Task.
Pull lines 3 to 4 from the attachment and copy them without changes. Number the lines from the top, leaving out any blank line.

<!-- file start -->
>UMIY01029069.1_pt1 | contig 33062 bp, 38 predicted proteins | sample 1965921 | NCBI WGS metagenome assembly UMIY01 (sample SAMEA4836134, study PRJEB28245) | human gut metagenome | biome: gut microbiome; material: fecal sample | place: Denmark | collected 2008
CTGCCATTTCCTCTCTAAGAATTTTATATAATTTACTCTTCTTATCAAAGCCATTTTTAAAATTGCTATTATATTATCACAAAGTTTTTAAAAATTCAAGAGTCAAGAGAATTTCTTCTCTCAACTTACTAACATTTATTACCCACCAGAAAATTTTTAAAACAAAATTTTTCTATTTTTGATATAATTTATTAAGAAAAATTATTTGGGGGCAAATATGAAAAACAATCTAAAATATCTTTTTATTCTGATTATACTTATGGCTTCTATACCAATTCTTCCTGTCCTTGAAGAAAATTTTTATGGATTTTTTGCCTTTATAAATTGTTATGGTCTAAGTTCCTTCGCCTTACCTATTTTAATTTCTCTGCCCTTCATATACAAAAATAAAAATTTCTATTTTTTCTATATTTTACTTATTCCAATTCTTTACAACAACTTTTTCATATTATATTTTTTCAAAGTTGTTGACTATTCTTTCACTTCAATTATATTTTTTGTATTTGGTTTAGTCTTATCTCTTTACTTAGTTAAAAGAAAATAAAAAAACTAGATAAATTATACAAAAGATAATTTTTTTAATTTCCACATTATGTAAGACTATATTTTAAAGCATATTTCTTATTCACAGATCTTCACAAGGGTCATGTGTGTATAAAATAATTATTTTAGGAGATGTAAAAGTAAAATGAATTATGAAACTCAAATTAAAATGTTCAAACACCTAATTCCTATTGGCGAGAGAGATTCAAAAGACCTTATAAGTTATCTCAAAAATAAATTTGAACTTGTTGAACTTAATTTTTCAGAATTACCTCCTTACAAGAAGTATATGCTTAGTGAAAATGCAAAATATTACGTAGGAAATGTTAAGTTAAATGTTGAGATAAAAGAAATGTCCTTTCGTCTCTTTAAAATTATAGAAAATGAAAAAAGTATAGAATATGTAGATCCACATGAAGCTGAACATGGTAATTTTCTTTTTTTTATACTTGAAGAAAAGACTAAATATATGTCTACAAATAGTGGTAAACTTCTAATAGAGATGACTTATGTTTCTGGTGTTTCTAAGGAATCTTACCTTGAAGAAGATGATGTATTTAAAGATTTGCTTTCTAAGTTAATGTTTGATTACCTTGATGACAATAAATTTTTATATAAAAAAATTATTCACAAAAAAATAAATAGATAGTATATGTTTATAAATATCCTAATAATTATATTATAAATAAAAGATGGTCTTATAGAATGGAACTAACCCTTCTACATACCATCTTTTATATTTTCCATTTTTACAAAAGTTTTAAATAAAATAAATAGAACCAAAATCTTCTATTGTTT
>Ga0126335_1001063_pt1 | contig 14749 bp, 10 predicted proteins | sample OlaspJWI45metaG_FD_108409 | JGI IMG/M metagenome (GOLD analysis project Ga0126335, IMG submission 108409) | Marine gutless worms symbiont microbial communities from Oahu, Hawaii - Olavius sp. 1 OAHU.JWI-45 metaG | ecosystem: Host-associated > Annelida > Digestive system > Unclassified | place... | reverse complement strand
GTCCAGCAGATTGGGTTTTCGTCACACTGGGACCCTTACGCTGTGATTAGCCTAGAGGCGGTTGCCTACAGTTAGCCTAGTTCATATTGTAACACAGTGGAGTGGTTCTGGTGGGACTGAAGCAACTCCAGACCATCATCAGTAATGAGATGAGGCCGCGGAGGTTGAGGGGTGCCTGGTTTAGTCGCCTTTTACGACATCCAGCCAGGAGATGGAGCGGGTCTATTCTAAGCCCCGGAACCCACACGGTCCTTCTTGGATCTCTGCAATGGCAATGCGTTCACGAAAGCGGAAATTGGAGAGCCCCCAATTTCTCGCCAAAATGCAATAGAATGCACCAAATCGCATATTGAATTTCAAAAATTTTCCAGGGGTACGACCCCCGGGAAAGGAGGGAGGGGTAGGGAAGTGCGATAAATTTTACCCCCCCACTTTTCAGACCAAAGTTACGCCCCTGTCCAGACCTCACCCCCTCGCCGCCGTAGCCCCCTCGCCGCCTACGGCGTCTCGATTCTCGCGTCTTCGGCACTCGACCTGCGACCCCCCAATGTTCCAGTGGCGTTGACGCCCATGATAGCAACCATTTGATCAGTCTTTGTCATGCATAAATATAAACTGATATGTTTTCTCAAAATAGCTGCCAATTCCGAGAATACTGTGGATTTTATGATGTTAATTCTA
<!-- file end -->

>Ga0126335_1001063_pt1 | contig 14749 bp, 10 predicted proteins | sample OlaspJWI45metaG_FD_108409 | JGI IMG/M metagenome (GOLD analysis project Ga0126335, IMG submission 108409) | Marine gutless worms symbiont microbial communities from Oahu, Hawaii - Olavius sp. 1 OAHU.JWI-45 metaG | ecosystem: Host-associated > Annelida > Digestive system > Unclassified | place... | reverse complement strand
GTCCAGCAGATTGGGTTTTCGTCACACTGGGACCCTTACGCTGTGATTAGCCTAGAGGCGGTTGCCTACAGTTAGCCTAGTTCATATTGTAACACAGTGGAGTGGTTCTGGTGGGACTGAAGCAACTCCAGACCATCATCAGTAATGAGATGAGGCCGCGGAGGTTGAGGGGTGCCTGGTTTAGTCGCCTTTTACGACATCCAGCCAGGAGATGGAGCGGGTCTATTCTAAGCCCCGGAACCCACACGGTCCTTCTTGGATCTCTGCAATGGCAATGCGTTCACGAAAGCGGAAATTGGAGAGCCCCCAATTTCTCGCCAAAATGCAATAGAATGCACCAAATCGCATATTGAATTTCAAAAATTTTCCAGGGGTACGACCCCCGGGAAAGGAGGGAGGGGTAGGGAAGTGCGATAAATTTTACCCCCCCACTTTTCAGACCAAAGTTACGCCCCTGTCCAGACCTCACCCCCTCGCCGCCGTAGCCCCCTCGCCGCCTACGGCGTCTCGATTCTCGCGTCTTCGGCACTCGACCTGCGACCCCCCAATGTTCCAGTGGCGTTGACGCCCATGATAGCAACCATTTGATCAGTCTTTGTCATGCATAAATATAAACTGATATGTTTTCTCAAAATAGCTGCCAATTCCGAGAATACTGTGGATTTTATGATGTTAATTCTA